Last week I shared the initial installment of my Adventures with Food, in which I share recipes, tips, lore, and my own exploits preparing, serving, and repurposing the food our family eats. But also, since the birth of Stringbean, I’ve been developing my own “Dancing Baby” playlist on iTunes where I gather the songs I love that I consider appropriate and fun for Stringbean and now Butterbean. We generally wind down any given evening by dancing to two songs before reading a story in bed.
As my Dancing Baby playlist has grown so have my children, so I’ve had to update the name, which is now the Dancing Kiddo playlist. I’ve also started to subdivide it—by subject, by theme, by mood, by situation—which has provided a wonderful outlet for my obsessive-compulsiveness.
It’s with this in mind that I present the first Dancing Kiddo subdivision I developed, Songs about Chickens.
“Do the Funky Chicken,” Rufus “Hound Dog” Thomas—As the nickname implies, Rufus Thomas gained early fame through his connection to the seminal “You Ain’t Nothin’ But a Hound Dog.” Big Mama Thornton first recorded the song in 1953 before Elvis got ahold of it, and Thomas responded with the knockoff “You Ain’t Nothin’ But a Bearcat.” He then went on to greater fame as a DJ and performer of dance songs, many of which were variations on the most enduring of them, “Do the Funky Chicken.” This one holds a special place in my own personal history, as my mom says one way my father impressed her when they first met was his proficiency with the Funky Chicken. (He could also rollerskate backwards.) In case you want to impress your spouse or your child, you can learn to do the Funky Chicken here or here.
“Chicken Lips and Lizard Hips,” Bruce Springsteen—I consider this, a playful take on possible dinner suggestions that seems to come straight out of a Roald Dahl novel (or even better, from his Revolting Recipes Cookbook), one of Bruce’s greatest songs, and I’m a huge Bruce fan. Let’s just hope none of its recipes end up in my Adventures with Food.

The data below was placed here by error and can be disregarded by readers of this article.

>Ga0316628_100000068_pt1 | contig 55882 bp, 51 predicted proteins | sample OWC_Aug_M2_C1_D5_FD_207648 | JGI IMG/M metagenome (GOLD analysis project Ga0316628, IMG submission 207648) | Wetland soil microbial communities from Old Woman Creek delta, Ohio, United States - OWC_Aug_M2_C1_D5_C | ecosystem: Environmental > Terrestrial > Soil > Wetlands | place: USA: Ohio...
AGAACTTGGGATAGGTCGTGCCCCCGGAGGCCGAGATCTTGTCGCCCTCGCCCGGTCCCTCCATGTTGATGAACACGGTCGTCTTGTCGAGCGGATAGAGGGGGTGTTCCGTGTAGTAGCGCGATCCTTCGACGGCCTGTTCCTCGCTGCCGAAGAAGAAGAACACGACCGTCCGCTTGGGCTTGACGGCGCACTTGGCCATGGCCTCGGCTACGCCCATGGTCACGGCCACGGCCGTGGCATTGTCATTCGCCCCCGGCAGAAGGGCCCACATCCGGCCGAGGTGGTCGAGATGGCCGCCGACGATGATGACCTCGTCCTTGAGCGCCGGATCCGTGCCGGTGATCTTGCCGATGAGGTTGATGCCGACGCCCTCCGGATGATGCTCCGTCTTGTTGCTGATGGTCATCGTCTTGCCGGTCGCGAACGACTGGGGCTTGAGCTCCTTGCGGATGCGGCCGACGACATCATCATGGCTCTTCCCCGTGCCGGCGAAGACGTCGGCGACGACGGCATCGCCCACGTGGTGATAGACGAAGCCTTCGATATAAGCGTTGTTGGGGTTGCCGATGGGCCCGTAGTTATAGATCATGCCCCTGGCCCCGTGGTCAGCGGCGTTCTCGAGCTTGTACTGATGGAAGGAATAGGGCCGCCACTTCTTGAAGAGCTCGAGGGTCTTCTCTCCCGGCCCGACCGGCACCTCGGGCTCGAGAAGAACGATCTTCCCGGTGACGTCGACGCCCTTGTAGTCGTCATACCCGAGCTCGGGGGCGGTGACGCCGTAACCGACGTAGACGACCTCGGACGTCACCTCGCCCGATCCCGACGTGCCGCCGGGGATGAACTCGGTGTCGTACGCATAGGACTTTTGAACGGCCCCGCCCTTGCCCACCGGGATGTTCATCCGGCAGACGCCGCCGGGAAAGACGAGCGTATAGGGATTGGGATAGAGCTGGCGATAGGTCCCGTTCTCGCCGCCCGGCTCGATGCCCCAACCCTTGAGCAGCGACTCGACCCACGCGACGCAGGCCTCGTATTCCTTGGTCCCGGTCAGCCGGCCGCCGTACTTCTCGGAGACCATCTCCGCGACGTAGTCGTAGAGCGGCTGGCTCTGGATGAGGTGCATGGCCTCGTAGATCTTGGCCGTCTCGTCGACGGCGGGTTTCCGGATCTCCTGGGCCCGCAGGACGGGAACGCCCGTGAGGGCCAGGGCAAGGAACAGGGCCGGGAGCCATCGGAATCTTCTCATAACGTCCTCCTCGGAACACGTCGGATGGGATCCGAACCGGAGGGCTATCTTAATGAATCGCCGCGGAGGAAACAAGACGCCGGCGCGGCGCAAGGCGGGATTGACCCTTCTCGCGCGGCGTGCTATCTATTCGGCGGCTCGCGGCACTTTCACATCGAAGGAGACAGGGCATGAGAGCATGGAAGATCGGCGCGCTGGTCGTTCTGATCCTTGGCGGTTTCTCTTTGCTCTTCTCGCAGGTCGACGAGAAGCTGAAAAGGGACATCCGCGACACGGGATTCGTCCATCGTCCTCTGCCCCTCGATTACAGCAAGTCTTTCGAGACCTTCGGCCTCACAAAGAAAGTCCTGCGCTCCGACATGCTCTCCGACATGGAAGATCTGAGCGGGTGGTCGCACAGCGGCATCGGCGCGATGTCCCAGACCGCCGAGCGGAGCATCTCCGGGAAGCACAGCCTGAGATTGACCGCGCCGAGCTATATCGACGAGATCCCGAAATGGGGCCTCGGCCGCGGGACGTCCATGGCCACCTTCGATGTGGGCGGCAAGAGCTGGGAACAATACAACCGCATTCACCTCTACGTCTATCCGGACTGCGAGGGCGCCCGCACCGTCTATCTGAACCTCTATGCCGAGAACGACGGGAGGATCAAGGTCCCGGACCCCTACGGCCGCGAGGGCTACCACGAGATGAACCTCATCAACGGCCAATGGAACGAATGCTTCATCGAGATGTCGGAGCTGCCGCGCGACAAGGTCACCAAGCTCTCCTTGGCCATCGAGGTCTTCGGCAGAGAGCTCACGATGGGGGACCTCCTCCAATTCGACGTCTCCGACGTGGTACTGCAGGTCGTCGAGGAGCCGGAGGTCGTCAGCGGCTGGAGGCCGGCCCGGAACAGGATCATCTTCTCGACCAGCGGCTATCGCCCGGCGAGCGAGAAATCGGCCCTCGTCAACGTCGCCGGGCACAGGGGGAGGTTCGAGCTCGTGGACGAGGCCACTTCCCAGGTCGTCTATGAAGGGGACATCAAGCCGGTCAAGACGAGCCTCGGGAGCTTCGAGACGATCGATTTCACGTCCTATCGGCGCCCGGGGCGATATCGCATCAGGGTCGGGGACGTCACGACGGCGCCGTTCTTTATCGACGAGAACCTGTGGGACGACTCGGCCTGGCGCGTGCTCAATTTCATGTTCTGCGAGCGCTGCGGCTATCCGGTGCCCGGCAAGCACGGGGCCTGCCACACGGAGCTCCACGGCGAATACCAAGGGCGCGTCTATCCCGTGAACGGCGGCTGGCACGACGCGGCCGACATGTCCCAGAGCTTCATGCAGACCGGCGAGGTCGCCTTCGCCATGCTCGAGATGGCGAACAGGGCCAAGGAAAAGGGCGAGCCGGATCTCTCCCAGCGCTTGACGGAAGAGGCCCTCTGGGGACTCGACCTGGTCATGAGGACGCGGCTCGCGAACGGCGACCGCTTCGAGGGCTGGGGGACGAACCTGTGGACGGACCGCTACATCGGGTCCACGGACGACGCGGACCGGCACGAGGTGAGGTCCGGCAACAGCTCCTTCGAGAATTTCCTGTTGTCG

“Fried Chicken,” Parry Gripp—A great thing about this minute-long ditty is that it serves double duty, being a goofy-but-danceable tune while also giving singalong time for Stringbean’s “I-Am-a-Robot” voice. This song is from Gripp’s album For Those About to Shop, We Salute You, which contains 51 jingos he actually pitched for commercials. None of them sold, but they make for a spectacularly listenable utopia of pop snippets (though a handful of them are decidedly non-child friendly).
“In the Mood,” Ray Stevens –This song rivals the Hamster Dance as the Dancing Kiddos song that most gets on my wife’s nerves. Just imagine the great Benny Goodman-Louis Prima song as clucked by a hundred or so chickens. Stevens is an established master of the gimmick song (“The Streak,” “Santa Claus Is Watching You”), and this is possibly the zenith—or the nadir— of his gimmickry.
I feel that I should end this segment with an acknowledgement of one major inspiration for my Dancing Kiddos playlist. Many of you have probably heard of Greasy Kid Stuff, the legendary radio show that ran from 1997-2006 on WFMU. Taking its name from a line of Bob Dylan’s “I Shall Be Free,” the music show is ostensibly for children, with the disclaimer that adults should like—or at least be able to stand—the music their kids listen to. Husband-and-wife DJs Belinda and Hova moved to Portland in 2006, and they now stream the show live on Sundays on Portland’s 94.7. Thankfully WFMU has archived ten years of broadcasts. I still try to listen every now and then on Sunday nights, and I also come back frequently to the FMU archives.
I hope both my Dancing Kiddos playlist and Greasy Kid Stuff provide you and/or your children with a smile, and keep all of you dancing!
John Proctor is our resident dad and writes on his experience living and raising his two children in Brooklyn. He has lived in Brooklyn since 2000, and been a father since 2009. Besides keeping company with his wife, two daughters, and chihuahua, he also writes memoir, fiction, poetry, criticism, and just about everything in the space between them. His work has been published in Superstition Review, Underwater New York, Defunct, New Madrid, Numero Cinq, McSweeney’s, New York Cool, and Gotham Gazette, and he serves as Editor for Hunger Mountain Journal of the Arts. He teaches academic writing, media studies, and communication theory at Manhattanville College. He can be reached at email@example.com and would love to hear from all of you!